China’s economy is expanding at its slowest pace in more than two decades. Among the main reasons are less industrial production and less investments. Innovation becomes essential to continue economic growth and facilitate a new earning model (from production to more innovation based). Recently Elsevier published a paper (of JianCheng Guan and Richard C.M. Yam) about the effects of Chinese government financial incentives on firms’ innovation performance during the nation’s initial economic transition period in the mid-1990s. The results of this investigation shed an interesting light on government stimulation of innovation.

Through an empirical survey among more than 1000 Chinese manufacturing firms, the empirical evidences show that the major part of the financial incentives of Chinese governments positively influence the innovative economic performance of the surveyed companies. However, the financial incentives did not play any role in enhancing technological progress of these firms. The findings also suggest the Chinese governments should shift more attention to Tax Credits, Special Loans, and direct competitive research funds in its subsequent financial incentives on innovation. Direct Earmarks provided ineffective and even negative results.

The study results imply that the Chinese government should further increase the role of market force in its reforms. A more market driven model by developing more Science and Technology initiatives to match the strategic directions of different enterprises, particularly SOEs, is recommended.

Definitions
Direct Earmarks: Partial or even full financial support from the government (for innovative projects) without payback
Special Loans: Partial or even full financial support through government loans (meant for technology improvement and R&D development under priority and special emphasis from the government)
Tax Credits: Tax exemption or reductions for innovative projects (normally for a period of three years after the products have been successfully introduced to the market)

China brings supercomputer to Zimbabwe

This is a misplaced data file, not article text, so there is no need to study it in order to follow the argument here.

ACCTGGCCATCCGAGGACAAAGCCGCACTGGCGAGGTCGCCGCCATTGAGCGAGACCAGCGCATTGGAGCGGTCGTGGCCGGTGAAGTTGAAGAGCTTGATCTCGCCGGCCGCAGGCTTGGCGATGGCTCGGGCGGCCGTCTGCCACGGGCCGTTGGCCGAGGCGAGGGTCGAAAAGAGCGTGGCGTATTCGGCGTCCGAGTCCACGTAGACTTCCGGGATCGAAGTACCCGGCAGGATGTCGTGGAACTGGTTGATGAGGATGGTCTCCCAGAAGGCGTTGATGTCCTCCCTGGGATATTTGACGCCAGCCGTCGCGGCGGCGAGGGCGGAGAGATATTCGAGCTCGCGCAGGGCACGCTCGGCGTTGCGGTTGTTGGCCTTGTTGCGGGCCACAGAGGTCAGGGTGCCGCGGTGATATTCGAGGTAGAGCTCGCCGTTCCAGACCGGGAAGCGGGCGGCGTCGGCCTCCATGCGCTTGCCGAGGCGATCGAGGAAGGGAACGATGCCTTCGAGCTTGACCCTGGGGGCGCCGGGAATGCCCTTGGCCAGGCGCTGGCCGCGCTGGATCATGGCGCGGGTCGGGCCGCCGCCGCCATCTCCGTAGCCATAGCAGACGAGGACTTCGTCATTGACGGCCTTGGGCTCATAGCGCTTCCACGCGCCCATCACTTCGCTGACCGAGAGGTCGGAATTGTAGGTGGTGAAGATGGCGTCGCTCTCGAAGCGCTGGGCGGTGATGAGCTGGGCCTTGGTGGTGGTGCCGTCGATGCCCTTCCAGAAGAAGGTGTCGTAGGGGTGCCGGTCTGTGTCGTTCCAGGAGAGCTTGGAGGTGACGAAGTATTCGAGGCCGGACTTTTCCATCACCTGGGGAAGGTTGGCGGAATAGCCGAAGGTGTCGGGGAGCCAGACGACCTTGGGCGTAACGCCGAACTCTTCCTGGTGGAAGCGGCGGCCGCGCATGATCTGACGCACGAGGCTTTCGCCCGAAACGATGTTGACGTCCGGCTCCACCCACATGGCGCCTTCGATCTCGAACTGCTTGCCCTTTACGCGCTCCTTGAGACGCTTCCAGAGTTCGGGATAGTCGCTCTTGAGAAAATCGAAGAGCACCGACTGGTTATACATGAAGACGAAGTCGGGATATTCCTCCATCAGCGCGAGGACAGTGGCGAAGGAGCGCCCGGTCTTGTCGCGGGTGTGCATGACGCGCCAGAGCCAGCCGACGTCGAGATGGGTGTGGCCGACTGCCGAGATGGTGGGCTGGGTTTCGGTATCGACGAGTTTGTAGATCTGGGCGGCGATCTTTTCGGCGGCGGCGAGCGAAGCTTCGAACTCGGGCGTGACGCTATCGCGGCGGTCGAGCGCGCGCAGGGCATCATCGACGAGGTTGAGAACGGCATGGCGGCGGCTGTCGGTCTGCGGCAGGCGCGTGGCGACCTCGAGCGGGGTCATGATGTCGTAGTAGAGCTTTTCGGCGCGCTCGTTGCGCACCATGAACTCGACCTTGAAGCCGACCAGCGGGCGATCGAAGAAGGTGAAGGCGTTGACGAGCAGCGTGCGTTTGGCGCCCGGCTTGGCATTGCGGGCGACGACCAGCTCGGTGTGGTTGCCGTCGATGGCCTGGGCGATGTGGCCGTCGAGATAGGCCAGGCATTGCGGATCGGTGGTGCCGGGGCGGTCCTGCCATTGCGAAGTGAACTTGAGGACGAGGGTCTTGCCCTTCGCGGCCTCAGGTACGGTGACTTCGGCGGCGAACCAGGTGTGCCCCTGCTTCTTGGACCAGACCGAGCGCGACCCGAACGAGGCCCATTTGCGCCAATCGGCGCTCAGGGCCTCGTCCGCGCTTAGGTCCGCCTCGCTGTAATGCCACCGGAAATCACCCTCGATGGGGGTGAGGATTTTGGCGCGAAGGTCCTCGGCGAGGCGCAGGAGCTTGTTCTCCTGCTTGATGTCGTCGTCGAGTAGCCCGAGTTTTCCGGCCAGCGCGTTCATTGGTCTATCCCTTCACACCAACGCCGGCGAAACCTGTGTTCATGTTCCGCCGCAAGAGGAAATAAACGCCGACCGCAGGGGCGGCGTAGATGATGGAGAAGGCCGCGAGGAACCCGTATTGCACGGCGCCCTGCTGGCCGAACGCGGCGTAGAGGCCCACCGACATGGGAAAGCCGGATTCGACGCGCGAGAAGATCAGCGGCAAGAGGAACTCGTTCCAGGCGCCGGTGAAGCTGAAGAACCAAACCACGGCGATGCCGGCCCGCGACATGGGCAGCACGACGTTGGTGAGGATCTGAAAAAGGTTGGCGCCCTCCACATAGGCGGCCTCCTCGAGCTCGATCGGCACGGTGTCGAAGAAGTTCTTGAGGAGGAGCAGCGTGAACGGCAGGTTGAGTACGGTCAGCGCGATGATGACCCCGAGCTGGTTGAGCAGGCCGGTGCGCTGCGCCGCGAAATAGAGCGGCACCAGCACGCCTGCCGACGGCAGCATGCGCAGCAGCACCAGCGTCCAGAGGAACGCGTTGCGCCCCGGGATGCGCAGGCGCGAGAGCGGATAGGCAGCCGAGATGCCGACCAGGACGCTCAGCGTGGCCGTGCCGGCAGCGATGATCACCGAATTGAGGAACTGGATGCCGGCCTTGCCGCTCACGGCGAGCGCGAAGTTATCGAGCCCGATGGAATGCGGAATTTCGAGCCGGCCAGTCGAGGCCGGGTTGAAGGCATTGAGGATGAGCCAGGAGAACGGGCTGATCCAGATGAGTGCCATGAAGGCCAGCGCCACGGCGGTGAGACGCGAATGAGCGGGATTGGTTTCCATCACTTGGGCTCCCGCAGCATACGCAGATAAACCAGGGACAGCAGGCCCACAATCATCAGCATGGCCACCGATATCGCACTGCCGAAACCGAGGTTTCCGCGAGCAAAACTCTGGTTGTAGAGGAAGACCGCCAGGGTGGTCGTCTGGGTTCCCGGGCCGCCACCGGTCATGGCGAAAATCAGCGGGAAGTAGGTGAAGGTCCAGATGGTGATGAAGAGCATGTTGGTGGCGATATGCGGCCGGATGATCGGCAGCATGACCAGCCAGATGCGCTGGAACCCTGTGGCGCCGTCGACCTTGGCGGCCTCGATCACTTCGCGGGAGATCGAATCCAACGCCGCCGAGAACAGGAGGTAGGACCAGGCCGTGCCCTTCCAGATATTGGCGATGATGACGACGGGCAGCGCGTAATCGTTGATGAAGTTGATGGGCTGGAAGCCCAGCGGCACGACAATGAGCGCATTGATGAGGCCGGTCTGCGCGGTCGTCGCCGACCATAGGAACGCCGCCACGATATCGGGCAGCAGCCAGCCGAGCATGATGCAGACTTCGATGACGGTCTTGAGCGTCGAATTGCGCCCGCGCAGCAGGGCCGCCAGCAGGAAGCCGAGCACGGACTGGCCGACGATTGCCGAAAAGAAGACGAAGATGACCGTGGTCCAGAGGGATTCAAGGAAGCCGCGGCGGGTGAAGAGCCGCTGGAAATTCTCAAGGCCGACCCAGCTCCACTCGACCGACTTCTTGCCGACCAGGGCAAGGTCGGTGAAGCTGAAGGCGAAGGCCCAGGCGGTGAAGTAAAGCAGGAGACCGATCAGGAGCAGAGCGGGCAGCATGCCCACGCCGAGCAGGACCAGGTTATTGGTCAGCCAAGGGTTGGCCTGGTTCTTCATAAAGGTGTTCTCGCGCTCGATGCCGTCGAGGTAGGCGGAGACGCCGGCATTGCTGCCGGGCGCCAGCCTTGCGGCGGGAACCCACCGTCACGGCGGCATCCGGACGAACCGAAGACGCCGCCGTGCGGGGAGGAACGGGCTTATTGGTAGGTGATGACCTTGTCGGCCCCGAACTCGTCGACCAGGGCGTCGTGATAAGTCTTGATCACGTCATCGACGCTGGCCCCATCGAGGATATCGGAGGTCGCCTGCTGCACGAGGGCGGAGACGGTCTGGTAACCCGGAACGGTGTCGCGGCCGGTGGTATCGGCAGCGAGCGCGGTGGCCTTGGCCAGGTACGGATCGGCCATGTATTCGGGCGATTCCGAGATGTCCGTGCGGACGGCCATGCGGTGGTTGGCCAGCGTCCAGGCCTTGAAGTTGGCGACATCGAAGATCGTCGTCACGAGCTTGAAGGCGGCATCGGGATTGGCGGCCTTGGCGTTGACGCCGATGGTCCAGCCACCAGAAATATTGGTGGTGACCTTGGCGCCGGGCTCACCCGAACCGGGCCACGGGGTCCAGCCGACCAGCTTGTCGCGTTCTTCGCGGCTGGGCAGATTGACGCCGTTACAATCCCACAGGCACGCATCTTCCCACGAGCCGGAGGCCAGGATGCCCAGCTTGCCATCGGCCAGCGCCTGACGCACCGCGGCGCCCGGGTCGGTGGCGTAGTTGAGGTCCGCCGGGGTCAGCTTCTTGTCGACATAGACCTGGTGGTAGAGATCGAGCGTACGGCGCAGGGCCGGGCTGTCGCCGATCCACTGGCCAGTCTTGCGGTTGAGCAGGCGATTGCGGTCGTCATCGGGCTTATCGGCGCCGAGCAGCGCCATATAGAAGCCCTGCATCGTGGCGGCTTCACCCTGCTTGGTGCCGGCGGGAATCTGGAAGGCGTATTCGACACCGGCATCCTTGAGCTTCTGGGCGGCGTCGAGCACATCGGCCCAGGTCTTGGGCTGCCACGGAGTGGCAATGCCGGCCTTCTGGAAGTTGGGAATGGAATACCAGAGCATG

Since last Friday, Zimbabwe is one of the few African countries equipped with a supercomputer. A Chinese-built supercomputer with processing capacity of 36 trillion calculations per second was provided by China’s leading personal computer and server manufacturer Inspur Group.

Huang Gang, deputy president of Inspur Group, said the supercomputer is expected to be used in agriculture, weather forecast, mining, gene technology, and stimulation. Zimbabwe can now process big data, for example to predict weather changes with unprecedented precision. The same technology can also help miners pinpoint sites that hold oil and other key mineral resources.

The Zimbabwe Supercomputer Center, located within the University of Zimbabwe, is provided with the supercomputer by a 5.5 million U.S. dollars interest-free loan committed by the Chinese government. Till now, Inspur Group has helped Sudan, Saudia Arabia, Venezuela and Cuba own and operate high performance computing centers.

Read more: Xinhua Net

Opportunities chemical industry in China

The chemical industry in China is a fast growing, dynamic industry and plays a significant role within the Chinese economy. With around 25.000 companies, €1000 billion sales and a global market share of more than 30%, China is also a global key player. For NOST the reason to investigate this industry in depth.

Major trends
One of the most relevant trends is the shift from mainly basic chemicals to specialties. This goes hand in hand with increasing R&D investments:
– R&D spending 2006: €2.1 million
– R&D spending 2007: €7.5 million
Besides that the awareness of the impact of chemical production on the environment is growing. This results in more stringent rules, forced relocation of polluting factories (outside urban areas), monitoring of environmental effects (by the government) and the fact that the biobased industry is becoming more important.

Advanced materials
A focus area of China in the field of specialties is advanced materials. Materials are of course the basics for all kind of sectors. Also in the Netherlands the subsector of advanced materials is well-developed and continually innovating. Therefore in China, as well in the Netherlands, there are various important institutions and companies involved in the development and application of advanced materials. To link Chinese and Dutch parties, NOST will organize a seminar on advanced materials on the 11th of February. NOST sees high potential in cooperation and strengthening the link between Chinese and Dutch parties involved.

Advanced materials

Biobased industry
Pollution, and related air and water quality, is currently a hot topic in China. Due to growing awareness on the environmental effects of industrial production, more and more attention is paid to the biobased industry and the potential solutions. As a consequence almost one billion dollar is spend within the biobased industry this year. In other words, the biobased industry in China is booming. As there is a lot of knowledge and expertise available in the Netherlands, Dutch companies, institutes and universities can act on this. Therefore NOST invites the Dutch biobased companies or related knowledge institutions to visit the International Biobased Technology and Partnering Conference in Shanghai. This is an international conference with valuable information on the Chinese biobased industry. Besides that it provides the opportunity to meet with potential partners and clients.

Interested in one of the events? Feel free to contact us on news@nost.org.cn.

More information on the chemical industry in China? Download our report (Chemical industry in China).